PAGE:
Philosophy 146 - 8.2.2 Fundamentality

One could argue, however, that health is yet an extrinsic value because people only value health because it contributes to happiness. When people distinguish between intrinsic and extrinsic values, they think about not only what is valuable but also how values are related to each other. The example of health and happiness raises the question of fundamentality—whether there is only one intrinsic value or many.

Monism argues that there is only one fundamental intrinsic value that forms the foundation for all other values. For example, hedonists think that pleasure is a fundamental intrinsic value and that something must be pleasurable to be good. A monist believes that if people evaluate their values carefully—and the relationship between their values—then one value will be more important than the others and the others will serve that intrinsic value. For a monist, it is important to identify which value is more fundamental so that it can guide your beliefs, judgments, and actions.

Pluralism argues that there are multiple fundamental intrinsic values rather than one. A pluralist can still evaluate which values are intrinsic and which are extrinsic, but that process does not lead them to identify one ultimate intrinsic value that forms the foundation for all other values. Pluralism holds that people have two or more fundamental values because these values are not reducible to each other. For example, knowledge and love are both intrinsic goods if what is good about knowledge cannot be summed up in terms of love and if what is good about love cannot be summed up in terms of knowledge.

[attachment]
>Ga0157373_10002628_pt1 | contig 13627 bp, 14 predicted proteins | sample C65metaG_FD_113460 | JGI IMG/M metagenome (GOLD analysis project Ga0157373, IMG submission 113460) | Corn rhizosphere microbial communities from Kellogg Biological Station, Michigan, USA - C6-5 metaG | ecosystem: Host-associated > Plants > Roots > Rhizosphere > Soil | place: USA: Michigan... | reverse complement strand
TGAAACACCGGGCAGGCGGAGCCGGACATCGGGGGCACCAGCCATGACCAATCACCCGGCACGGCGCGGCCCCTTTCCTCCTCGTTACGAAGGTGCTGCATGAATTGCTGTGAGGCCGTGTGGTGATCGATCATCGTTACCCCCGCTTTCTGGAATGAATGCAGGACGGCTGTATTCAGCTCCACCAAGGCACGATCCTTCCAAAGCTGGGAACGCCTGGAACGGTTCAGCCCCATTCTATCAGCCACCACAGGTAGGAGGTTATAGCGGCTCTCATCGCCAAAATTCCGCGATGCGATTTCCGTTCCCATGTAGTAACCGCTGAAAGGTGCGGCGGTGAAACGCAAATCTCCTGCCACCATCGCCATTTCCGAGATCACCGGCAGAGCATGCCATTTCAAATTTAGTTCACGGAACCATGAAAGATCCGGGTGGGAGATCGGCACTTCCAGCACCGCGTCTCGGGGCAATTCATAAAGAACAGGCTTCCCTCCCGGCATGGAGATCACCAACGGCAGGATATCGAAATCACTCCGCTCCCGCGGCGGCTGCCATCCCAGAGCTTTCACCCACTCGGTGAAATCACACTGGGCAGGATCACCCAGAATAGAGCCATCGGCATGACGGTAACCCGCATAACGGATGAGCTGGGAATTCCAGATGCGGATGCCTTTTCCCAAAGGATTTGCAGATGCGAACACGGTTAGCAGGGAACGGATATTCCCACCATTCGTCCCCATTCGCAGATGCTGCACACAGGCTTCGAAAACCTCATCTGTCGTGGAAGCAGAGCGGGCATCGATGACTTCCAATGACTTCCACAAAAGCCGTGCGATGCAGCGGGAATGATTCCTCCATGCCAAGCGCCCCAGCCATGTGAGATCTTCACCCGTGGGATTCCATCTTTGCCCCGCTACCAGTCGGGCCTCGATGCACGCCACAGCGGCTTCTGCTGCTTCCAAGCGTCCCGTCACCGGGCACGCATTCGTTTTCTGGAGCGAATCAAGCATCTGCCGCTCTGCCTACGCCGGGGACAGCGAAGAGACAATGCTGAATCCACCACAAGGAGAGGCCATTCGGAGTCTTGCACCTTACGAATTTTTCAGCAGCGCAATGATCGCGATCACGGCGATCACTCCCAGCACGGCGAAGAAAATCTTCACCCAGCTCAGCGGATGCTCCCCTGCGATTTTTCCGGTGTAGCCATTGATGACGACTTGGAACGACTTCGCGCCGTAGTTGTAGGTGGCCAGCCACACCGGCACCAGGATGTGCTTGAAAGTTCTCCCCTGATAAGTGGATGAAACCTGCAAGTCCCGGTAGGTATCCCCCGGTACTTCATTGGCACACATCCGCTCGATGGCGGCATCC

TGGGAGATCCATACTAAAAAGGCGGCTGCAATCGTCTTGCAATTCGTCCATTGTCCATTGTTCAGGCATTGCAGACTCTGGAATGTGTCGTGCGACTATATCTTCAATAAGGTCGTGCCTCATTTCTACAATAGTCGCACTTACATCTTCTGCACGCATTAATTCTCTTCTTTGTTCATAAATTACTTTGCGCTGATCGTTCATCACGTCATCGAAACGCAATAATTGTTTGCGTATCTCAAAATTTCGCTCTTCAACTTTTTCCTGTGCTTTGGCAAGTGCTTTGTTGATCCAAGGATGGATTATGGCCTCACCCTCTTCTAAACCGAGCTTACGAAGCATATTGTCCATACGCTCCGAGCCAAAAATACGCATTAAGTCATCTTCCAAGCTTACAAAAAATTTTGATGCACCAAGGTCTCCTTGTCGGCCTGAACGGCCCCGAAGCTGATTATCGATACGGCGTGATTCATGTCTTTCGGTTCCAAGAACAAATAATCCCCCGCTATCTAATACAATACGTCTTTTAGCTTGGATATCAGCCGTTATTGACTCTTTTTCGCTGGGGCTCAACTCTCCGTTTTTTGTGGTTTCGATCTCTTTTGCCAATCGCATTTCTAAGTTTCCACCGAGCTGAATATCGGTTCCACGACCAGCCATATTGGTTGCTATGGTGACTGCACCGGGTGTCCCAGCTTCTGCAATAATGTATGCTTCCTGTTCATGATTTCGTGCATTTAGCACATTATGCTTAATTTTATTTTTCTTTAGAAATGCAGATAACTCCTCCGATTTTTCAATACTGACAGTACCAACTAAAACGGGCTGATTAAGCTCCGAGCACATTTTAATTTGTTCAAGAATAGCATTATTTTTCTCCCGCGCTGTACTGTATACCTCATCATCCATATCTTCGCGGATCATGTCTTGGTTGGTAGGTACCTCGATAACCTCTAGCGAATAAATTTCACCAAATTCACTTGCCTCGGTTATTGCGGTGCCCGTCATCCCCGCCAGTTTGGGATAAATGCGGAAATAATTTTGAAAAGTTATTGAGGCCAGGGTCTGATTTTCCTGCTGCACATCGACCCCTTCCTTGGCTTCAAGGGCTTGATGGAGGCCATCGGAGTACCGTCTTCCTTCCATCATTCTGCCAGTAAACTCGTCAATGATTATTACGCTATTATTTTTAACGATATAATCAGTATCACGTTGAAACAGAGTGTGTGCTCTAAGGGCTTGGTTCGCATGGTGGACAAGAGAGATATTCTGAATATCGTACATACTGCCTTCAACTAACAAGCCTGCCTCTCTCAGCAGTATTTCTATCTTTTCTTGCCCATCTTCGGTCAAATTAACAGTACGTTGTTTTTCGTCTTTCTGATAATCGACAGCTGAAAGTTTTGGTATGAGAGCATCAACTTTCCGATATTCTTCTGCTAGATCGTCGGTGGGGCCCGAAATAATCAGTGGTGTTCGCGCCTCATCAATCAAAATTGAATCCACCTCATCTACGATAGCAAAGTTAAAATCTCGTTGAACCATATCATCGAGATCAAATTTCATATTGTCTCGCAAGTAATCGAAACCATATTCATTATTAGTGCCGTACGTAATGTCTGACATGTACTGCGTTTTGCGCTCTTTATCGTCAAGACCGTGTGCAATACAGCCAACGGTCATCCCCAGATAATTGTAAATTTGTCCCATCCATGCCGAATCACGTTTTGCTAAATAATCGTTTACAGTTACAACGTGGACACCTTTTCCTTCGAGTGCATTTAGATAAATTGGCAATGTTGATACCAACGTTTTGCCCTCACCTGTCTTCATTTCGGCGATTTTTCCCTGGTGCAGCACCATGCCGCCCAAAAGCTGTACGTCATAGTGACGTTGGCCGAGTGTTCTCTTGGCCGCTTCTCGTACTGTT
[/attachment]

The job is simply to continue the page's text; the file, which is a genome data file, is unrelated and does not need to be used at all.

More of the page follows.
Philosophers who argue for monism often see pluralism as a type of relativism that can prevent people from resolving moral issues when values come into conflict. Consider physician-assisted suicide. A monist would want to address the issue of ending one’s life for medical reasons by evaluating it according to one ethical principle. For example, if monists hold that pleasure is the intrinsic good, they might argue that physician-assisted suicide is good when it allows the cessation of pain, particularly in cases where the patient’s suffering prohibits any pleasure of mind or body. Pluralists, however, would have to evaluate this physician-assisted suicide based on multiple intrinsic values, such as pleasure and life. In this case, the cessation of pain and the continuation of life are both good, and neither is better than the other. As a result, pluralists may not find a way to resolve the conflicting values or may not be able to identify whether this action is right or wrong. By contrast, monism allows someone to hold a unified and coherent metaethical framework (see the following section on Metaethics) because it asserts one fundamental value rather than many.

Pluralists, however, consider life to have many intrinsic goods including satisfying one’s desires, achieving one’s aims, developing one’s abilities, and developing deep personal relationships. In Women and Human Development, American feminist and moral philosopher Martha Nussbaum (1947 - present) describes many intrinsic goods—including life, health, emotional attachment, affiliation, play, reason, and more (2000). A flourishing life will have many goods, not just one. Pluralists, moreover, are concerned with the consequences of monism. Asserting that there is only one intrinsic good, despite differences in opinion, could potentially restrict individual’s freedom, especially when their values differ from the mainstream.

The content of this course has been taken from the free Philosophy textbook by Openstax